Thursday, 14 February 2019

Limes, Limeys and Insults

A "Lime-juicer". 
The American-built clipper Fatherland, built 1854. Renamed Swiftsure and operated by the British company R & H Green of Blackwall on the London-Melbourne run from 1857 to 1871. 1326 tons. Wrecked at Tripoli in 1888. Hand-coloured lithograph by Thomas Goldsworthy Dutton and William Foster, inward bound off Dover. Source: Wikimedia Commons

Limes, Lime-juicers and Limeys

The origin of the affectionate slang term "limey" for the British is usually told as though it has a long history back to the early 18th century, because limes were used to prevent scurvy in the Navy.

From the 17th century on the British sailors and colonists had been famously associated with limes because of the use of lime juice in the potent alcoholic mixture called punch. Punch appears to have been an invention of the employees of the British East India Company while stationed in India. At the least, it was enthusiastically taken up by them soon after its invention. It was very quickly adopted by sea-farers of all Western European nations. In the East Indies it was made with arrack distilled from palm wine, in the West Indies it was made with rum and in Britain it was made with brandy.

I have separated the section on Punch that I had written here, to keep this as simple as possible. There are many more references to the use of limes in the 17th and early 18th centuries in that piece.

The lime fruit as a deliberate preventative of scurvy only became particularly associated with British sea-faring after 1845 when the British Government started the change from mostly Sicilian lemons to West Indian limes. There had been a crop failure of Sicilian lemons and the Government wanted a secure, British-owned source of citrus fruit. So they encouraged the sowing of lime plantations on Caribbean islands subject to earthquake and hurricanes.

Much more after the break:

"Lime-juicer" was reported to be used of the British ships of the merchant fleet by sailors of the United States as early as 1851. The term "lime-juicer" was also used as an insult against new British immigrants to Australia in the 1850s. The news of spectacular finds of gold in New South Wales and Victoria in 1851 sparked a Gold Rush. About 500,000 immigrants sailed to Australia from Britain and Ireland between 1851 and 1860. For the first time the majority of the immigrants to Australia came of their own free will.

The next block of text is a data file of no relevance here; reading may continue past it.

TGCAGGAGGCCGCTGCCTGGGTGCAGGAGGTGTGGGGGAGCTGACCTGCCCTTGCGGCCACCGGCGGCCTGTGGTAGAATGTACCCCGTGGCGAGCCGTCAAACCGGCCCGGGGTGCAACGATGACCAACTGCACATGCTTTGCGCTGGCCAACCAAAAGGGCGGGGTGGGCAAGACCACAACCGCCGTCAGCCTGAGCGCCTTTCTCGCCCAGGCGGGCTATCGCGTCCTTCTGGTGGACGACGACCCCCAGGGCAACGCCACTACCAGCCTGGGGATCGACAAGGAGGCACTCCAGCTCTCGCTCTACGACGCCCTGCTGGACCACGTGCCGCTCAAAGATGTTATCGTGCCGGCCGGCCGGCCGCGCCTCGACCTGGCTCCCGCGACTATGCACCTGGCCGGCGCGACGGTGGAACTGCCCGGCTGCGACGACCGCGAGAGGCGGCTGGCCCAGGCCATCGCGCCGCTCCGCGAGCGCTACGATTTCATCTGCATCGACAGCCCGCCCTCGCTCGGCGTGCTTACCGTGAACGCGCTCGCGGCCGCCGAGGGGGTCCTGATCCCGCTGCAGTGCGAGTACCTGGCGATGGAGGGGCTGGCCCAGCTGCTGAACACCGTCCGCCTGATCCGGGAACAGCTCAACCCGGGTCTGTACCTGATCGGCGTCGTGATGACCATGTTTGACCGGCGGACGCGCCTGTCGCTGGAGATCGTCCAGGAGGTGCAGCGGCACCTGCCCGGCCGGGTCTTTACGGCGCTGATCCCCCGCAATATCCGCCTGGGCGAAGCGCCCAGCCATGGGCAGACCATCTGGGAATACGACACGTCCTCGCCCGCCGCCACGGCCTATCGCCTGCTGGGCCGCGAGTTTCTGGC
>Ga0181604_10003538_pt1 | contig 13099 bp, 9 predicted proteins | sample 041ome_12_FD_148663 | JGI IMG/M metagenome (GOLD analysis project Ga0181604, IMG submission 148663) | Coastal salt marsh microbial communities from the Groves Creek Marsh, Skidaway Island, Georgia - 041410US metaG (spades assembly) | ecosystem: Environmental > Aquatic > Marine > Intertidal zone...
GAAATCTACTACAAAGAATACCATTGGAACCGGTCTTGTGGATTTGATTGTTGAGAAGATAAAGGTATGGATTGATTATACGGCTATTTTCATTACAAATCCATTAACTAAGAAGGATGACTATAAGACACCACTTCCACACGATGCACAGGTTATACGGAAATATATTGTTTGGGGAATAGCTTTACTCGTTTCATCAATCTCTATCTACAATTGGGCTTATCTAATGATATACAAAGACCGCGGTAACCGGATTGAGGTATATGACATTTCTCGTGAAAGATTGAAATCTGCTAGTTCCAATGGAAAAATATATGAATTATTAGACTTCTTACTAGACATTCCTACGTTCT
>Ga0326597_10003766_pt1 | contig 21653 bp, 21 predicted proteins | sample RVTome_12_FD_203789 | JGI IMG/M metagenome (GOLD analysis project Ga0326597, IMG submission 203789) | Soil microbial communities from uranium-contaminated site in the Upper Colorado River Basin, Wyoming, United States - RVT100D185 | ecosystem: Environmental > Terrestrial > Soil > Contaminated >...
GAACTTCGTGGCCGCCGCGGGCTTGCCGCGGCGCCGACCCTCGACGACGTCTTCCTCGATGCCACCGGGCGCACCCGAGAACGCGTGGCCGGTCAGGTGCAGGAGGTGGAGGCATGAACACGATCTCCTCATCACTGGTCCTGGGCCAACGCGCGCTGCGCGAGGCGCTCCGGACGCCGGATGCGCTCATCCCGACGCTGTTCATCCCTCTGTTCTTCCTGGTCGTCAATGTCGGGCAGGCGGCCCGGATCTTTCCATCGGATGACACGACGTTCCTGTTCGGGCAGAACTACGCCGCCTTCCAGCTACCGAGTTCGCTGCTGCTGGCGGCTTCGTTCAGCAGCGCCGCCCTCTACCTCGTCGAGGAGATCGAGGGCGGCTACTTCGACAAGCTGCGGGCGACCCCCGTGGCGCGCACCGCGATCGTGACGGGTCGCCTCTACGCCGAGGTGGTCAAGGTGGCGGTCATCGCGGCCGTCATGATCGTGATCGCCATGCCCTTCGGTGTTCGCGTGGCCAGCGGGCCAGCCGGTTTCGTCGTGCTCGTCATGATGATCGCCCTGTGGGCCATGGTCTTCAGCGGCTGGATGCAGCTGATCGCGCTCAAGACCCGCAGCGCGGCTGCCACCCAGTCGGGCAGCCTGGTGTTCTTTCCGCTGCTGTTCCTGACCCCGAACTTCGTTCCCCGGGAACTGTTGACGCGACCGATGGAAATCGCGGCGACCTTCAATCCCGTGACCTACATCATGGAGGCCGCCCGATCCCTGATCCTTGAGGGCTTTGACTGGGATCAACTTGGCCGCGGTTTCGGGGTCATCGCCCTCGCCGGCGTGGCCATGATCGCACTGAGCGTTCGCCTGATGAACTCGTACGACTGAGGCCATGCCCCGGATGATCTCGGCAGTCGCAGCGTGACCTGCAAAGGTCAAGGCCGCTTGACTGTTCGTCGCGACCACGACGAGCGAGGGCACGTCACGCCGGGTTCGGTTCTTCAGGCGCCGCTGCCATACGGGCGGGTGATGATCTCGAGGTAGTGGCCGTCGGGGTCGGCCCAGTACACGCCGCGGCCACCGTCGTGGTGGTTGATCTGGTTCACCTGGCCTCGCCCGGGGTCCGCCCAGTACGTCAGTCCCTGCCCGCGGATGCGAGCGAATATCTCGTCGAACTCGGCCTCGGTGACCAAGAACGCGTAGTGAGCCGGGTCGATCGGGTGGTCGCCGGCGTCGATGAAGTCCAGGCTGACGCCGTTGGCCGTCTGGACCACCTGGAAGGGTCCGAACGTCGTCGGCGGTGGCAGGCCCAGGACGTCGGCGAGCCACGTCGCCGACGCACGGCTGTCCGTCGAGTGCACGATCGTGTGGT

Many of the Australian-born Europeans resented the new-comers. The insult suggested that the new-comers were still stained with the lime-juice of their recent long sea journey. The 42,000 Chinese who arrived at the same time would have had their own insults and victimisation.

"Limey" was first recorded as used by Australians for new-comers in 1888. In 1918 "Limey" as a name for British sailors was first recorded in print, used by a citizen of the United States.

Although "limey" might be meant as an insult, I find it very difficult to take seriously. I would be fighting the urge the giggle if someone called me a limey to my face. Surely only someone desperate to feel offended could be offended by it?

The other famous Australian insult for the British, "pom" is also difficult to take seriously even from a bigot full of hate. "Pom" comes from another delightful fruit, the pomegranate. Australians used it as badly-rhyming slang for immigrant. I am proud to be recently descended from immigrants into England and proud of their benefit to the economy of this country. Many countries depend on their immigrants for a large part of their economy. Many of those immigrants still face exclusion, bigotry and social and legal barriers despite that contribution.

How could you hate pomegranate or limes unless you are a hateful sort of person, have sensitive teeth or are allergic? As a typical Brit I occasionally use essential oil of lime in the bath. I also use lime-juice in such typically British dishes as guacamole, curry, chili and mushy pea hummus with mint. Lime juice also goes very well in fresh watermelon juice, giving the little bit of acidity needed to balance the sweetness and bring out the flavour.

What is a lime?

The botanical identity of the lime is tricky. Much laboratory time has been spent in recent years trying to unpick the complicated ancestry of the Citrus trees that provide so many well-loved fruits, flowers and essential oils. It seems that most of the cultivated Citrus fruit are hybrids, probably from varieties of four main species that originated in South East Asia. The founder species were citrons (Citrus medica), the pomelos (Citrus maxima), the papedas (Citrus micrantha or a closely-related species) and the mandarins (Citrus reticulata).